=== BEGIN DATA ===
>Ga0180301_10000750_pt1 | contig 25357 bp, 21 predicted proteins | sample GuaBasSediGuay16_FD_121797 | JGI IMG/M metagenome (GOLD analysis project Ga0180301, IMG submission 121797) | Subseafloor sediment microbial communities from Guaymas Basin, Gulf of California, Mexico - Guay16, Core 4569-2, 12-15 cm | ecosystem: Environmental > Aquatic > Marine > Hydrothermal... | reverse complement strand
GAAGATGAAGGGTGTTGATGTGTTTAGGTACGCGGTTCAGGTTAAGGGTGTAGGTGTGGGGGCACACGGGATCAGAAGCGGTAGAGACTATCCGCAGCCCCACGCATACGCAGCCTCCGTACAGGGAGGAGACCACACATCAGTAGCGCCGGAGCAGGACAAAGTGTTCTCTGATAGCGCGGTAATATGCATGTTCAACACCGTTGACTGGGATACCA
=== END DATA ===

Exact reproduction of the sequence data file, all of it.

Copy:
>Ga0180301_10000750_pt1 | contig 25357 bp, 21 predicted proteins | sample GuaBasSediGuay16_FD_121797 | JGI IMG/M metagenome (GOLD analysis project Ga0180301, IMG submission 121797) | Subseafloor sediment microbial communities from Guaymas Basin, Gulf of California, Mexico - Guay16, Core 4569-2, 12-15 cm | ecosystem: Environmental > Aquatic > Marine > Hydrothermal... | reverse complement strand
GAAGATGAAGGGTGTTGATGTGTTTAGGTACGCGGTTCAGGTTAAGGGTGTAGGTGTGGGGGCACACGGGATCAGAAGCGGTAGAGACTATCCGCAGCCCCACGCATACGCAGCCTCCGTACAGGGAGGAGACCACACATCAGTAGCGCCGGAGCAGGACAAAGTGTTCTCTGATAGCGCGGTAATATGCATGTTCAACACCGTTGACTGGGATACCA